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45-47 Station Way
Cheam Village
Surrey
SM3 8SD

Why move to Cheam?

With excellent transport links into London, a friendly community, spacious homes, good shopping and plenty of green space it’s no surprise that Cheam has come to represent the suburban dream. There is also an interesting history to discover and some beautiful period buildings to explore.

Some things to love about living in Cheam

Cheam has no shortage of sports and leisure facilities but Dance Options, located in the heart of the village, offers something that bit different. It was originally established in 1993 with the intention of creating a high level competitive atmosphere to train and enhance elite dancers from around the world. Since then it has evolved and now offers a range of facilities to suit professionals and non-professionals alike, including numerous dance fitness classes and coaching for all levels.

The Grumpy Mole is the newest addition to Cheam's wide selection of pubs and eateries which means the village now boasts its first ""Gastro Pub"". Building on the successful formula of their two other venues in Tadworth and Brockham, The Grumpy Mole aims to serve superb food in cosy, yet stylish surroundings. Situated opposite Nonsuch Park, it's the perfect venue for a pre or post walk lunch with the family.

A little bit of history

Behind its innocent, idyllic, suburban exterior, Cheam hides a racy past. Having appeared in the Domesday Book and dating back to at 1018, Cheam was originally known for pottery before gaining a reputation for its breweries. Later King Henry VIII chose Cheam as the home for his extravagant Nonsuch Palace, but died before his spectacular royal palace was finished. Charles II later gifted the elaborately decorated palace to his mistress Lady Castlemaine. She then, having run up gambling debts, was forced to pull it down to pay her bills.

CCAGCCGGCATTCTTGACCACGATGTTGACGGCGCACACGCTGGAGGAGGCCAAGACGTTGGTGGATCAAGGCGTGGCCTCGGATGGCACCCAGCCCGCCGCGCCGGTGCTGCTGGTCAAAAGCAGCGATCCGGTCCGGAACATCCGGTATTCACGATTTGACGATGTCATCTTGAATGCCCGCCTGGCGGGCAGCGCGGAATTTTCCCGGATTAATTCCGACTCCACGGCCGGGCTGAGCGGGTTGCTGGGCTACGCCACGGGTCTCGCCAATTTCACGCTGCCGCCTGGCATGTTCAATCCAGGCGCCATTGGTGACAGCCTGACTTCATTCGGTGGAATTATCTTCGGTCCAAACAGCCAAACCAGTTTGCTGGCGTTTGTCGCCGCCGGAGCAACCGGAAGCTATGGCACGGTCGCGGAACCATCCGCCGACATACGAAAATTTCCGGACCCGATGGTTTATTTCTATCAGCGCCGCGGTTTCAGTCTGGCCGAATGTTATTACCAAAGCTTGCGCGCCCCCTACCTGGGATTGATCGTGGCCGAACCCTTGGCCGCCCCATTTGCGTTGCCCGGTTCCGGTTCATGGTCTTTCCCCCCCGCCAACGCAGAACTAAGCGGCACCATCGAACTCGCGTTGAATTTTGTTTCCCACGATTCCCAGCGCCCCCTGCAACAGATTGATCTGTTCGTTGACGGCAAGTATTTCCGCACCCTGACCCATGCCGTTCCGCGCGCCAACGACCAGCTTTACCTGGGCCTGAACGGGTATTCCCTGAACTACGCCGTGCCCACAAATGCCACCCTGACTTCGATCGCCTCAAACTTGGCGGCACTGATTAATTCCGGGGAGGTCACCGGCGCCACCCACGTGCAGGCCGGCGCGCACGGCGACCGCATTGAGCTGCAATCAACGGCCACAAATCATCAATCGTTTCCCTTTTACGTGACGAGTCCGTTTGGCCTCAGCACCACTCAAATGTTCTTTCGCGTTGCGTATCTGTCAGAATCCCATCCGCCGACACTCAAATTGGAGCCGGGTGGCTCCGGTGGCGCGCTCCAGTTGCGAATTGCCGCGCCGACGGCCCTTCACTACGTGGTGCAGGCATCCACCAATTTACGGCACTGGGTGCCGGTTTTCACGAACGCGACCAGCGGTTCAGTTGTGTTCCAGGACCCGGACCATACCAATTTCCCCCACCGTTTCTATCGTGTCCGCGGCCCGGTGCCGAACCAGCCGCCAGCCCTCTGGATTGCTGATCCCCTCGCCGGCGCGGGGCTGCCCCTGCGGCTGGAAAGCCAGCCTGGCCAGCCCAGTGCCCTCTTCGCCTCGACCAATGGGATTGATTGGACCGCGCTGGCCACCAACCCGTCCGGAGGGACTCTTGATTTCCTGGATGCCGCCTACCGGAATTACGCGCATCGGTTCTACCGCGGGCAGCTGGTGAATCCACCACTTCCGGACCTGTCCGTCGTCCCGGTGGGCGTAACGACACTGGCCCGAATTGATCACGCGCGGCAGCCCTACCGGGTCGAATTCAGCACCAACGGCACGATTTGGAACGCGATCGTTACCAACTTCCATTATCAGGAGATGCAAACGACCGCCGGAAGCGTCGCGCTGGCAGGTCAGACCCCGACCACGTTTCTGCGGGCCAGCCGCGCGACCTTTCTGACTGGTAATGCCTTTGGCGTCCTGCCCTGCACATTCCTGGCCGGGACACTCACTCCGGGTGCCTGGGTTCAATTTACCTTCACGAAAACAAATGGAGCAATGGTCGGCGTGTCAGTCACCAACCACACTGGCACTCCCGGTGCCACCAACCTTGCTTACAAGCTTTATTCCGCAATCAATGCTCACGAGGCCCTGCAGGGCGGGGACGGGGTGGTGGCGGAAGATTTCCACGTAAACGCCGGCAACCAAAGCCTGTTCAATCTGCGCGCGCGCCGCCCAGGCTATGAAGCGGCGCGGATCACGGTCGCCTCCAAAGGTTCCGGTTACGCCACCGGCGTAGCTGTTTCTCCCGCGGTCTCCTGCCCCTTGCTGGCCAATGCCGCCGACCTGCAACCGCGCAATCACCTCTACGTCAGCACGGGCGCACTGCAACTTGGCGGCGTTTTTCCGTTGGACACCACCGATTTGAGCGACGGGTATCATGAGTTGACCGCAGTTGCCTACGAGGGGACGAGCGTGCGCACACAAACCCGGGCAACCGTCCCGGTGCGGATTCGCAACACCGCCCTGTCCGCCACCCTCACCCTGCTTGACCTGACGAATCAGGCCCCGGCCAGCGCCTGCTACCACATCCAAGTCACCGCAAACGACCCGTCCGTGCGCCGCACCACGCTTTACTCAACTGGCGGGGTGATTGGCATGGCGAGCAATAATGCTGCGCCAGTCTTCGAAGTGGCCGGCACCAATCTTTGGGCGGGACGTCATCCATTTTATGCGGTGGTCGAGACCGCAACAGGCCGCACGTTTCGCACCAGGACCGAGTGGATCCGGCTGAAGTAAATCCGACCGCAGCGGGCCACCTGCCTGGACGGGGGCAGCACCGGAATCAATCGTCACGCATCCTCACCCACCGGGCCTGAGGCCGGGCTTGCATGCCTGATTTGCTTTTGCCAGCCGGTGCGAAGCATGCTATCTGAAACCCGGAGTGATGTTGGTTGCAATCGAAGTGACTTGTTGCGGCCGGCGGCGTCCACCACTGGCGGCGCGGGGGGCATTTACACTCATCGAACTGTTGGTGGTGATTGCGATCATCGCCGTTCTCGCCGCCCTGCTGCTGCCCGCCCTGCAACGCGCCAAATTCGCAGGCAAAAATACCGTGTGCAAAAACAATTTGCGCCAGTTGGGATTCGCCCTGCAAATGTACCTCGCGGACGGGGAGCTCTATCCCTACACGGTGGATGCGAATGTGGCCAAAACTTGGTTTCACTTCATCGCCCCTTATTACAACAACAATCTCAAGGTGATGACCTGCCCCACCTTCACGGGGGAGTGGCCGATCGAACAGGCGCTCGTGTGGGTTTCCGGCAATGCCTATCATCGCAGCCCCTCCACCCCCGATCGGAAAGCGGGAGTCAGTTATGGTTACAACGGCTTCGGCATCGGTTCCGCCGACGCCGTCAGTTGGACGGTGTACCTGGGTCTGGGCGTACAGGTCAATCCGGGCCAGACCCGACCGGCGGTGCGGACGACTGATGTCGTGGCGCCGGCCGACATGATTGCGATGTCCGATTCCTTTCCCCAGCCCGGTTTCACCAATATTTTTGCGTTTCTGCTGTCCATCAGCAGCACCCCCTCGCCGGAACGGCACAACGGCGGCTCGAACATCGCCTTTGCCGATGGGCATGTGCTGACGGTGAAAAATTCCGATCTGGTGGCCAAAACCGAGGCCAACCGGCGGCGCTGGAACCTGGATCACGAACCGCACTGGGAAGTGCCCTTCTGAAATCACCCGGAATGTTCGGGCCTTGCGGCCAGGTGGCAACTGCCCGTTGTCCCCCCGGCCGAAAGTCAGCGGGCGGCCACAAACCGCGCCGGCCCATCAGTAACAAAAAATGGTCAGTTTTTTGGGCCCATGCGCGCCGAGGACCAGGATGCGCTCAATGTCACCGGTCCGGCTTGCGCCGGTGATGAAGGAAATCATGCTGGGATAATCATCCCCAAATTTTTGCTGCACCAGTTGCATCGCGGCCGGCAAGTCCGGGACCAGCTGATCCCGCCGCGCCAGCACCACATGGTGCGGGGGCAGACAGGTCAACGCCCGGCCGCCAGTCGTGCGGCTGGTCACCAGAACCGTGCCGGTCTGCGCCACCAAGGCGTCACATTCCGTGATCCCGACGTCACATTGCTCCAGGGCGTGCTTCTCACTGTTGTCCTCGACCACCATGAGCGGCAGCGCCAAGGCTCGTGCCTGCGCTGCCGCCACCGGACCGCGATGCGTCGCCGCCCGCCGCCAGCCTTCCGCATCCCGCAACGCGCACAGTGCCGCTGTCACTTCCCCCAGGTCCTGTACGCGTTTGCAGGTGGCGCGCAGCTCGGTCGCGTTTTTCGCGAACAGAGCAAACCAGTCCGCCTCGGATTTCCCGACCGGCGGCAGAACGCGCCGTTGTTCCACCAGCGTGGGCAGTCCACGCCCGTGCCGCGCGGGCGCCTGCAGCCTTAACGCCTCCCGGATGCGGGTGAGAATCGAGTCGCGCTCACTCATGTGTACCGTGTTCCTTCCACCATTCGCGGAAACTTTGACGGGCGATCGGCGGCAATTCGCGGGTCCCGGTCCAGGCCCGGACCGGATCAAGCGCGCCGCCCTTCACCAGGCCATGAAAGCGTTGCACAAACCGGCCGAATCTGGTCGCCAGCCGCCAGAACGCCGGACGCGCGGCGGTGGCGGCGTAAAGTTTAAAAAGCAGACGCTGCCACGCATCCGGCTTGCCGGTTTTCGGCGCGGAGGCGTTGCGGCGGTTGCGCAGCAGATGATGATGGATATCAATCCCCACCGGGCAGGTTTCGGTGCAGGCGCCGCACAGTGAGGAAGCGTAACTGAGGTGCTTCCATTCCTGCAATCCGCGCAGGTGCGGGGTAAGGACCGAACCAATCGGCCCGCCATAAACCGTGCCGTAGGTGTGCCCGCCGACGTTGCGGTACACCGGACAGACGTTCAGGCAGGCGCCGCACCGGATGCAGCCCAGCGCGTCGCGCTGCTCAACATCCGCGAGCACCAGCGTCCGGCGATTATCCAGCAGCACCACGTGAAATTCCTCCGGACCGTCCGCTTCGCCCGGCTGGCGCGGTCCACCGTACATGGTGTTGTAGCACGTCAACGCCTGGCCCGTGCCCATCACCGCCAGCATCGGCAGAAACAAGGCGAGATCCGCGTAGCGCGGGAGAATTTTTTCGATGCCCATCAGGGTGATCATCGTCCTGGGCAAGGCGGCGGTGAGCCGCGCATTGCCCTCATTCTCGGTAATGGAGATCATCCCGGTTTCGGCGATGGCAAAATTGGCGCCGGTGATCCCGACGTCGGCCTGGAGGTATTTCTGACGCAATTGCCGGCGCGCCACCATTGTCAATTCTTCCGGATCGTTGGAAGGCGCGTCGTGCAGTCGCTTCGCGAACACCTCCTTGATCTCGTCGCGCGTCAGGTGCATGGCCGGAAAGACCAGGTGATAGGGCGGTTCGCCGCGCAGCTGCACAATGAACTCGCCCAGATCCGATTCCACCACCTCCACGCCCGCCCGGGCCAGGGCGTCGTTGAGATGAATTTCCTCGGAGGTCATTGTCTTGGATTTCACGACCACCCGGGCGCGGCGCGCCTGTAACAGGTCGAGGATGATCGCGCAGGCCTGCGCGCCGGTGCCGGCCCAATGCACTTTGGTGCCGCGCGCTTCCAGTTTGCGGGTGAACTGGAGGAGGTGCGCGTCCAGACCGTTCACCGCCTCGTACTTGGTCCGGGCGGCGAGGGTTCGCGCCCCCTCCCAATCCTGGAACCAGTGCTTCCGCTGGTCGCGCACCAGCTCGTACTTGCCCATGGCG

Need to know

HRH Prince Phillip went to school in Cheam, at Cheam School before it moved to Berkshire.

Eddie Izzard once joked that Cheam was the birth place of Darth Vader, but there are no plans to erect a blue plaque just yet.

Shopping

Cheam Village, centred around the Sutton, North Cheam, South Cheam and Ewell crossroad, is home to Cheam’s most up-market shopping area. Options include a Waitrose, a Magestic Wine Warehouse and plenty of independent shops, plus a Costa Coffee for a well-deserved pre, mid, or post shopping refresher. Meanwhile, North Cheam, about a mile north of the village, also offers great shops, including a large Sainsbury’s, a post office and even more independent shops. And no round up of Cheam’s retail would be complete without a mention for our excellent local butcher, S.M. Pinegar - a real gem.

CHEAM BOASTS A MOUTH-WATERING RANGE OF INDEPENDENT AND CHAIN RESTAURANTS AND CAFÉS.

Transport

By Train:

Cheam Station is in Zone 5 and offers frequent commuter services into London Victoria in approximately 35 minutes. West Sutton station is in Zone 5 and offers frequent commuter services into Wimbledon where you can pick up main line services into London Waterloo or change on to London Underground.

By Bus:

Several bus services operate through Cheam, providing routes to Worcester Park, Sutton, Kingston, Colliers Wood, Wallington & Epsom. Additional routes to Putney & Morden are available from North Cheam.

Schools around Cheam

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